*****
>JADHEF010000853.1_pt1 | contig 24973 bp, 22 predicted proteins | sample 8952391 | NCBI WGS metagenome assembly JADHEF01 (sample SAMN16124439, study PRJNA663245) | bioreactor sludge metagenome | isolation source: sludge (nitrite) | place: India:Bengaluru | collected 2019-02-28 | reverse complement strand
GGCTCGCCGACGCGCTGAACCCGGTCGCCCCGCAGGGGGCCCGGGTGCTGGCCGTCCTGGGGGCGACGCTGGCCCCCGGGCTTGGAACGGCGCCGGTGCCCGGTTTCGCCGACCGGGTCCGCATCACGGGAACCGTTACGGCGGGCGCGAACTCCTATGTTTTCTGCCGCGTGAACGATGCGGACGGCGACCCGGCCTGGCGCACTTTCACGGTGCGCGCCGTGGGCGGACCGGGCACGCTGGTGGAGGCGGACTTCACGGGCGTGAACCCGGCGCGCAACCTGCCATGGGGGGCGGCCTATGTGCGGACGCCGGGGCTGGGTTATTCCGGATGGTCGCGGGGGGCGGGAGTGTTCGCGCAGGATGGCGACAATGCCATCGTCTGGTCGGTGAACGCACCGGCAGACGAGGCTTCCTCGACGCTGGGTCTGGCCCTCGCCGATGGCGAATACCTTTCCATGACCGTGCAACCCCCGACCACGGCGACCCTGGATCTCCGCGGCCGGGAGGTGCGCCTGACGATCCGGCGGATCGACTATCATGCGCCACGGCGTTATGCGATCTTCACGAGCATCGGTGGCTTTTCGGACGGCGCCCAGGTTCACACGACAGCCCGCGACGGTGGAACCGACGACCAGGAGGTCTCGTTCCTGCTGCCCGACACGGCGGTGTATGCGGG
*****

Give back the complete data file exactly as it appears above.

>JADHEF010000853.1_pt1 | contig 24973 bp, 22 predicted proteins | sample 8952391 | NCBI WGS metagenome assembly JADHEF01 (sample SAMN16124439, study PRJNA663245) | bioreactor sludge metagenome | isolation source: sludge (nitrite) | place: India:Bengaluru | collected 2019-02-28 | reverse complement strand
GGCTCGCCGACGCGCTGAACCCGGTCGCCCCGCAGGGGGCCCGGGTGCTGGCCGTCCTGGGGGCGACGCTGGCCCCCGGGCTTGGAACGGCGCCGGTGCCCGGTTTCGCCGACCGGGTCCGCATCACGGGAACCGTTACGGCGGGCGCGAACTCCTATGTTTTCTGCCGCGTGAACGATGCGGACGGCGACCCGGCCTGGCGCACTTTCACGGTGCGCGCCGTGGGCGGACCGGGCACGCTGGTGGAGGCGGACTTCACGGGCGTGAACCCGGCGCGCAACCTGCCATGGGGGGCGGCCTATGTGCGGACGCCGGGGCTGGGTTATTCCGGATGGTCGCGGGGGGCGGGAGTGTTCGCGCAGGATGGCGACAATGCCATCGTCTGGTCGGTGAACGCACCGGCAGACGAGGCTTCCTCGACGCTGGGTCTGGCCCTCGCCGATGGCGAATACCTTTCCATGACCGTGCAACCCCCGACCACGGCGACCCTGGATCTCCGCGGCCGGGAGGTGCGCCTGACGATCCGGCGGATCGACTATCATGCGCCACGGCGTTATGCGATCTTCACGAGCATCGGTGGCTTTTCGGACGGCGCCCAGGTTCACACGACAGCCCGCGACGGTGGAACCGACGACCAGGAGGTCTCGTTCCTGCTGCCCGACACGGCGGTGTATGCGGG